Understanding Panic Attacks

Thousands of patients each year rush to the emergency room thinking they’re having a heart attack, only to learn that their heart is perfectly fine. Rather, the symptoms they’re experiencing–chest pain, shortness of breath, sweating , and shaking–are all due to a panic attack.

Many people are surprised that something that springs from mental disorder can have such powerful and physical manifestations. However, it’s important to recognize that even though the distress is technically “all in your head,” panic attacks are severe problems that greatly impact an individual’s ability to cope on a daily basis.

What are panic attacks?

Panic attacks are very sudden occurrences wherein the body’s sympathetic nervous system kicks into high gear, sometimes known as the “fight or flight” response, that’s triggered in potentially life-threatening situations. Although panic attacks are exaggerated responses that many be triggered by something not necessarily life-threatening (or even by nothing at all) that doesn’t mean that the body’s reaction is any less real, or that the situation is any less scary. Panic attacks can last 10 minutes or more, but they’re usually over within 25 minutes.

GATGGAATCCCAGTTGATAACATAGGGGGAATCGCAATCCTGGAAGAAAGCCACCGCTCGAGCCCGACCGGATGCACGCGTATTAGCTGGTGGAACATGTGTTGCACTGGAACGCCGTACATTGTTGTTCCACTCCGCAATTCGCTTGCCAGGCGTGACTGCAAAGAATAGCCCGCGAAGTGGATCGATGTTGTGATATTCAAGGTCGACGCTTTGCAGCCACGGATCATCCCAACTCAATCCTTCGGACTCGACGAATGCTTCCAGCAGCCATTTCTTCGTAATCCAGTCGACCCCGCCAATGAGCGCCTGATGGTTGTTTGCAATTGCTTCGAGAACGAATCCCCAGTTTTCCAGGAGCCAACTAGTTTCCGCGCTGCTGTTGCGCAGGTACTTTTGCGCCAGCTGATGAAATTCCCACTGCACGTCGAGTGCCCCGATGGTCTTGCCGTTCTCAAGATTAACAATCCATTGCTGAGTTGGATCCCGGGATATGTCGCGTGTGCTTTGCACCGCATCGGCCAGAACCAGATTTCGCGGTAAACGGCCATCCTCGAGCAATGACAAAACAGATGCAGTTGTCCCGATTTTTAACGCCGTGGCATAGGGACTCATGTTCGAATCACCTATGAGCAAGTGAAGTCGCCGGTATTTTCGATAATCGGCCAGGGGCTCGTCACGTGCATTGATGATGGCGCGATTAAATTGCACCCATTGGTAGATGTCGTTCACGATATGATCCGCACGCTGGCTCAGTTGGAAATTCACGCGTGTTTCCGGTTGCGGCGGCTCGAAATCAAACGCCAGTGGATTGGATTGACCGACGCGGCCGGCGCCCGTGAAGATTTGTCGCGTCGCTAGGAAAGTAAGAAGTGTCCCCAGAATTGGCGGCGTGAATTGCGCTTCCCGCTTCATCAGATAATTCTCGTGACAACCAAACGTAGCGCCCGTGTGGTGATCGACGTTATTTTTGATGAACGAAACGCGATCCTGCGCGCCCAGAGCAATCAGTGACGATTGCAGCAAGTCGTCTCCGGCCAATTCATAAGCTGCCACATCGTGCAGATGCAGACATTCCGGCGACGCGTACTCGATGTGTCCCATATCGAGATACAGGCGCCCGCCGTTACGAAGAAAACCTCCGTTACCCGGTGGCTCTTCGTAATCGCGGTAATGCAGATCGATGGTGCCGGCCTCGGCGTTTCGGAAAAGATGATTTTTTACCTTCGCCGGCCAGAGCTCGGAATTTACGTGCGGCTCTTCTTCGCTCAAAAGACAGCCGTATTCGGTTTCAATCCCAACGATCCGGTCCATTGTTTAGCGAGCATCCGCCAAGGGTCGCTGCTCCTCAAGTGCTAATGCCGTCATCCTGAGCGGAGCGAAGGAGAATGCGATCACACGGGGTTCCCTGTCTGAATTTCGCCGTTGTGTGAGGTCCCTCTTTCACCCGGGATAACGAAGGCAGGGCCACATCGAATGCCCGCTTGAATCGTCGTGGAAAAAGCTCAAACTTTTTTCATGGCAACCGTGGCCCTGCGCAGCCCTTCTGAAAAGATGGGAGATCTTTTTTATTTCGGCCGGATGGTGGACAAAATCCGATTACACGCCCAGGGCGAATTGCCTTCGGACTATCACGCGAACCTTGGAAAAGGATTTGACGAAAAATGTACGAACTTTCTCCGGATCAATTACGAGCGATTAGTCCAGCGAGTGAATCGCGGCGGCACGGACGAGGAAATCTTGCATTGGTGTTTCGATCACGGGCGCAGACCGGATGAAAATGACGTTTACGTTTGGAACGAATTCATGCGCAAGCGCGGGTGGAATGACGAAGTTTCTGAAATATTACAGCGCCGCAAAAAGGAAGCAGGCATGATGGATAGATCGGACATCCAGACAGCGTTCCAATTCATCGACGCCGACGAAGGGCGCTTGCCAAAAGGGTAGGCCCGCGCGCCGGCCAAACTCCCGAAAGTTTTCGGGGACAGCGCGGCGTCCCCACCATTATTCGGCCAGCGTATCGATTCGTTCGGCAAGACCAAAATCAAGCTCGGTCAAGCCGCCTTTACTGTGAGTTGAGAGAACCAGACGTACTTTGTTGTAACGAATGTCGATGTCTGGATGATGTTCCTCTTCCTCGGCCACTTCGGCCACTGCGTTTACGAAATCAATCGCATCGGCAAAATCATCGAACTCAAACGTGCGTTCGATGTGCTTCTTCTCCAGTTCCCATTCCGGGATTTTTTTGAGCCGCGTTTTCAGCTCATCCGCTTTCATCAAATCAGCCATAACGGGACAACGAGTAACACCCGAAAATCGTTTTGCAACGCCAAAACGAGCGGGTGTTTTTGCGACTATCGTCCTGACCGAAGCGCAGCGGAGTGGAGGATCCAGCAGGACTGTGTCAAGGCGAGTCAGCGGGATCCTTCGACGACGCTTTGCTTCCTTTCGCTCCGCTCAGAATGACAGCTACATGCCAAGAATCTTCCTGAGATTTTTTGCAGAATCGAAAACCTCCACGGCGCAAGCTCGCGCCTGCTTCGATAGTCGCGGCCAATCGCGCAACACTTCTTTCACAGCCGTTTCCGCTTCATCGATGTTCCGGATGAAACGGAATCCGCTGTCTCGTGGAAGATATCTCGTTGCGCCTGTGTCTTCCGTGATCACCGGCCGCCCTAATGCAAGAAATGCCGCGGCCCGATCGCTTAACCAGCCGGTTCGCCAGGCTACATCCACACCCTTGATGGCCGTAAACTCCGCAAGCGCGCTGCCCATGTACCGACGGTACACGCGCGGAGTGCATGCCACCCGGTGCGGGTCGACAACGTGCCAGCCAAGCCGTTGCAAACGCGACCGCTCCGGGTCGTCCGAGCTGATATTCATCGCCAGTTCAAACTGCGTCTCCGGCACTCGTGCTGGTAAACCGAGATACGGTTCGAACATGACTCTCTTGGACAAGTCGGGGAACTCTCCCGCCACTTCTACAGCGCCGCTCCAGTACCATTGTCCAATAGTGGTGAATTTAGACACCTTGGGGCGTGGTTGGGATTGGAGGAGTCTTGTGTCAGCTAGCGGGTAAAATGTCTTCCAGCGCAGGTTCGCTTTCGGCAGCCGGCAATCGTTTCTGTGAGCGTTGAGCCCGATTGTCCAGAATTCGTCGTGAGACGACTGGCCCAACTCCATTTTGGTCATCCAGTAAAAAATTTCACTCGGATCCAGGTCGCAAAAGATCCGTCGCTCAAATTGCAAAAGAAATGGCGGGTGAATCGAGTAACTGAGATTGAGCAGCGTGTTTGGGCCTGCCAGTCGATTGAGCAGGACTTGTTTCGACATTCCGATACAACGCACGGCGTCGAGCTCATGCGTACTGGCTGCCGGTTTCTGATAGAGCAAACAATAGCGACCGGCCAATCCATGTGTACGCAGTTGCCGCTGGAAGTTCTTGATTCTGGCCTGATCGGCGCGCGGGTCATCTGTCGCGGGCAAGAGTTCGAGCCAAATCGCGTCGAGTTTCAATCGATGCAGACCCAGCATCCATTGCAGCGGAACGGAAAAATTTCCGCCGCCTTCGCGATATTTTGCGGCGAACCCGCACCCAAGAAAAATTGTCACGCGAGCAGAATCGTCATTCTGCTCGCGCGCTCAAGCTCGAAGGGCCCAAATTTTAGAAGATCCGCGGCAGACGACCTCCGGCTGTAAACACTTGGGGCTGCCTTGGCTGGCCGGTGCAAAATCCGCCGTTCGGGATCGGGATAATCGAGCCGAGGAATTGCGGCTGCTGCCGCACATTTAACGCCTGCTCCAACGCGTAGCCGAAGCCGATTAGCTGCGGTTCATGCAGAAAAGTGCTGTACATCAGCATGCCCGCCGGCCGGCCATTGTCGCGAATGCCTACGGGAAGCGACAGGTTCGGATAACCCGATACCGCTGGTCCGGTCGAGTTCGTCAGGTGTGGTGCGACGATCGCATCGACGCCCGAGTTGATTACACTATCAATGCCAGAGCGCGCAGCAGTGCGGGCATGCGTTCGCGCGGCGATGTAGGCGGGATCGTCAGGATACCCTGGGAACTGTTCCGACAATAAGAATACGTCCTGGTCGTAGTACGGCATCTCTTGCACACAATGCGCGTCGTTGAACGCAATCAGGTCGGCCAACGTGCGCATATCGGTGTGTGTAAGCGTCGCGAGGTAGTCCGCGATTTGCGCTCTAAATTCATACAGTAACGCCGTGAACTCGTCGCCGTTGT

Panic attacks are usually a symptom of an anxiety disorder, or extreme periods of stress. It’s important to recognize that feelings of anxiety are different from a panic attack. Although anxiety may cause something similar–inability to catch your breath, sweating, and tremors–anxiety usually comes on gradually and in direct response to certain thought patterns or stimuli.

Panic attacks and the cycle of anxiety

What can make panic attacks especially distressing is that although they’re initially caused by some kind of anxiety, eventually, the anxiety can become rooted in the fear of a panic attack itself. Because they can seem so randomly provoked, many people who have experienced panic attacks in the past might feel afraid to ever venture outside of their comfort zone for fear of bringing on another panic attack at a disastrous moment.

Treating anxiety and panic attacks

Fortunately, panic attacks and the anxiety disorders that go with them are highly treatable. Talk therapy, medications, and behavioral changes like exercising can all help to mitigate anxiety and make anxiety disorders more manageable, and panic attacks less likely. It’s also important to understand other co-occurring disorders that could contribute to and exacerbate anxiety disorders, such as depression, PTSD, addiction, or schizophrenia. Feel free to contact us if you have any questions.